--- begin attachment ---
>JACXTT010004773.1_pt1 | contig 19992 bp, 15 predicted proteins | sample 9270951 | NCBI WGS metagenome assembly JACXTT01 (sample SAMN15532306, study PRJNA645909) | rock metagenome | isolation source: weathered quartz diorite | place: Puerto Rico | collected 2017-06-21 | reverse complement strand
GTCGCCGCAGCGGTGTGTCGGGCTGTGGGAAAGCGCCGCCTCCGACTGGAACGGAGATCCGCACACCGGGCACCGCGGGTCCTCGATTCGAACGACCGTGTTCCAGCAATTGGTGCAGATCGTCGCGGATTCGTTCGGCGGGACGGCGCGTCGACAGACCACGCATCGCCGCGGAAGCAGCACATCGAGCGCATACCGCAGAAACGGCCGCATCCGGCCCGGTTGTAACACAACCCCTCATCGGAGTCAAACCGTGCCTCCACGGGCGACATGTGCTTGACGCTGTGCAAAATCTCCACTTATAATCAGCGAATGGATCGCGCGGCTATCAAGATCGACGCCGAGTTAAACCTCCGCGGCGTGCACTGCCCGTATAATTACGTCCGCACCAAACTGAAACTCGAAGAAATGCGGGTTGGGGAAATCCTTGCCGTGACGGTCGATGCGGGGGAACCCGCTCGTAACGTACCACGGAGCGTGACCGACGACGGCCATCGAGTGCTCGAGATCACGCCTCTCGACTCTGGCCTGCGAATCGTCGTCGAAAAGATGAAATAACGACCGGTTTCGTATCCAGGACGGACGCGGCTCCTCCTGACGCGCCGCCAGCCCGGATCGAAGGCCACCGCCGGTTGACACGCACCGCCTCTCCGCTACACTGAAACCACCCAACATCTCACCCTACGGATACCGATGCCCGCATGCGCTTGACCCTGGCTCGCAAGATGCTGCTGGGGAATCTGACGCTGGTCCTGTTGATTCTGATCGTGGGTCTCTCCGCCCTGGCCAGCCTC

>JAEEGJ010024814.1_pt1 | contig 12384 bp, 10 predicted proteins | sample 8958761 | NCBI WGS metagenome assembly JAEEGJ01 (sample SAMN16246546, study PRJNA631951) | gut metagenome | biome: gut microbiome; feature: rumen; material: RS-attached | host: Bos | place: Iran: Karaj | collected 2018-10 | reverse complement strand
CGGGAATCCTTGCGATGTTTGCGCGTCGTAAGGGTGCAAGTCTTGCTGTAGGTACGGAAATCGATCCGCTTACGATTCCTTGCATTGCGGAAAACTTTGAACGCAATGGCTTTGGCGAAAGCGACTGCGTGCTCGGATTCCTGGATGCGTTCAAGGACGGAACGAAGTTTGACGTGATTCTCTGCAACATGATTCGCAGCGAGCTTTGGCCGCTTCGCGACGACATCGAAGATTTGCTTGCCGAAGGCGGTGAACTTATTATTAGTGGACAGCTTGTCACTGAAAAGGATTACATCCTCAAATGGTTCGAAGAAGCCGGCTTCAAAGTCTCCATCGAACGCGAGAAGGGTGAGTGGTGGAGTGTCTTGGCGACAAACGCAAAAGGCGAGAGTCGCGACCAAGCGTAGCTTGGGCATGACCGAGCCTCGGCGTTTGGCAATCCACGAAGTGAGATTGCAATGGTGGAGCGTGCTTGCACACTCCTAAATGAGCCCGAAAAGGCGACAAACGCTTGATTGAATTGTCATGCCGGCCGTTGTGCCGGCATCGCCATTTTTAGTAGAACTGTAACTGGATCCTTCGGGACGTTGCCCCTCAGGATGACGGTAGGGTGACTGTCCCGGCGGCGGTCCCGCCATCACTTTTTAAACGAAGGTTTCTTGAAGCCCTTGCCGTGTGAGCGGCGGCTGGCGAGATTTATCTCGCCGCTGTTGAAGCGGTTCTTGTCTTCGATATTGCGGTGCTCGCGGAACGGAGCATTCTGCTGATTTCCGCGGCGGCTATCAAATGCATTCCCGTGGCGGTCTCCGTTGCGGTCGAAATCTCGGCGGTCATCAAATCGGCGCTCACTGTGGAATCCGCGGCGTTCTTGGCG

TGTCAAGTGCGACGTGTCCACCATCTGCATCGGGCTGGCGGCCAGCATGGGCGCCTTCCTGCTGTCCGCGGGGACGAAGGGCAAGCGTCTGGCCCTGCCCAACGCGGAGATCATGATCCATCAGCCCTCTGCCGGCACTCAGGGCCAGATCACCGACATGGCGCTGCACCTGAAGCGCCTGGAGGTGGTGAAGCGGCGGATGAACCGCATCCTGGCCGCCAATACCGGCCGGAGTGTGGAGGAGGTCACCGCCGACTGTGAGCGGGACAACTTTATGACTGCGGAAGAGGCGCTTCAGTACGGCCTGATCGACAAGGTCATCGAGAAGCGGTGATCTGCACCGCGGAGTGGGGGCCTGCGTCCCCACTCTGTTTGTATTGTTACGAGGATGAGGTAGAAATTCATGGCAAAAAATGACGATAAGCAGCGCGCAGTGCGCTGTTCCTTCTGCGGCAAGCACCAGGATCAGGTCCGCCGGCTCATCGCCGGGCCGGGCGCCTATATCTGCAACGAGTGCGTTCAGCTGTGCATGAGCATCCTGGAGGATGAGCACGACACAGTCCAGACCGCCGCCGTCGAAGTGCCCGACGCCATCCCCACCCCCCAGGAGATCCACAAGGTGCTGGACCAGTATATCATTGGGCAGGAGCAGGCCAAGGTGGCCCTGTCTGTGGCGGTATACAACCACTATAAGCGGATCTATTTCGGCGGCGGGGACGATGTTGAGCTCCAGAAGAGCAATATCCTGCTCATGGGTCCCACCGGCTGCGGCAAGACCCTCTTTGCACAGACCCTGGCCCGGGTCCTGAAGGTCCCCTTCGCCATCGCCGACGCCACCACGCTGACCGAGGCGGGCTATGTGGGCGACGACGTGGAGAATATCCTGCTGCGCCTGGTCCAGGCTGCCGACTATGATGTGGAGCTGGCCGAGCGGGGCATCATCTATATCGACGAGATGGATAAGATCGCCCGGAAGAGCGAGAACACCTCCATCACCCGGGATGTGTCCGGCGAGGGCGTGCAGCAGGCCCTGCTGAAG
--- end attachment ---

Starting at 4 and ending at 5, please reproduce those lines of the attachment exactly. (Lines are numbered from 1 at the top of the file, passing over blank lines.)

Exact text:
CGGGAATCCTTGCGATGTTTGCGCGTCGTAAGGGTGCAAGTCTTGCTGTAGGTACGGAAATCGATCCGCTTACGATTCCTTGCATTGCGGAAAACTTTGAACGCAATGGCTTTGGCGAAAGCGACTGCGTGCTCGGATTCCTGGATGCGTTCAAGGACGGAACGAAGTTTGACGTGATTCTCTGCAACATGATTCGCAGCGAGCTTTGGCCGCTTCGCGACGACATCGAAGATTTGCTTGCCGAAGGCGGTGAACTTATTATTAGTGGACAGCTTGTCACTGAAAAGGATTACATCCTCAAATGGTTCGAAGAAGCCGGCTTCAAAGTCTCCATCGAACGCGAGAAGGGTGAGTGGTGGAGTGTCTTGGCGACAAACGCAAAAGGCGAGAGTCGCGACCAAGCGTAGCTTGGGCATGACCGAGCCTCGGCGTTTGGCAATCCACGAAGTGAGATTGCAATGGTGGAGCGTGCTTGCACACTCCTAAATGAGCCCGAAAAGGCGACAAACGCTTGATTGAATTGTCATGCCGGCCGTTGTGCCGGCATCGCCATTTTTAGTAGAACTGTAACTGGATCCTTCGGGACGTTGCCCCTCAGGATGACGGTAGGGTGACTGTCCCGGCGGCGGTCCCGCCATCACTTTTTAAACGAAGGTTTCTTGAAGCCCTTGCCGTGTGAGCGGCGGCTGGCGAGATTTATCTCGCCGCTGTTGAAGCGGTTCTTGTCTTCGATATTGCGGTGCTCGCGGAACGGAGCATTCTGCTGATTTCCGCGGCGGCTATCAAATGCATTCCCGTGGCGGTCTCCGTTGCGGTCGAAATCTCGGCGGTCATCAAATCGGCGCTCACTGTGGAATCCGCGGCGTTCTTGGCG

TGTCAAGTGCGACGTGTCCACCATCTGCATCGGGCTGGCGGCCAGCATGGGCGCCTTCCTGCTGTCCGCGGGGACGAAGGGCAAGCGTCTGGCCCTGCCCAACGCGGAGATCATGATCCATCAGCCCTCTGCCGGCACTCAGGGCCAGATCACCGACATGGCGCTGCACCTGAAGCGCCTGGAGGTGGTGAAGCGGCGGATGAACCGCATCCTGGCCGCCAATACCGGCCGGAGTGTGGAGGAGGTCACCGCCGACTGTGAGCGGGACAACTTTATGACTGCGGAAGAGGCGCTTCAGTACGGCCTGATCGACAAGGTCATCGAGAAGCGGTGATCTGCACCGCGGAGTGGGGGCCTGCGTCCCCACTCTGTTTGTATTGTTACGAGGATGAGGTAGAAATTCATGGCAAAAAATGACGATAAGCAGCGCGCAGTGCGCTGTTCCTTCTGCGGCAAGCACCAGGATCAGGTCCGCCGGCTCATCGCCGGGCCGGGCGCCTATATCTGCAACGAGTGCGTTCAGCTGTGCATGAGCATCCTGGAGGATGAGCACGACACAGTCCAGACCGCCGCCGTCGAAGTGCCCGACGCCATCCCCACCCCCCAGGAGATCCACAAGGTGCTGGACCAGTATATCATTGGGCAGGAGCAGGCCAAGGTGGCCCTGTCTGTGGCGGTATACAACCACTATAAGCGGATCTATTTCGGCGGCGGGGACGATGTTGAGCTCCAGAAGAGCAATATCCTGCTCATGGGTCCCACCGGCTGCGGCAAGACCCTCTTTGCACAGACCCTGGCCCGGGTCCTGAAGGTCCCCTTCGCCATCGCCGACGCCACCACGCTGACCGAGGCGGGCTATGTGGGCGACGACGTGGAGAATATCCTGCTGCGCCTGGTCCAGGCTGCCGACTATGATGTGGAGCTGGCCGAGCGGGGCATCATCTATATCGACGAGATGGATAAGATCGCCCGGAAGAGCGAGAACACCTCCATCACCCGGGATGTGTCCGGCGAGGGCGTGCAGCAGGCCCTGCTGAAG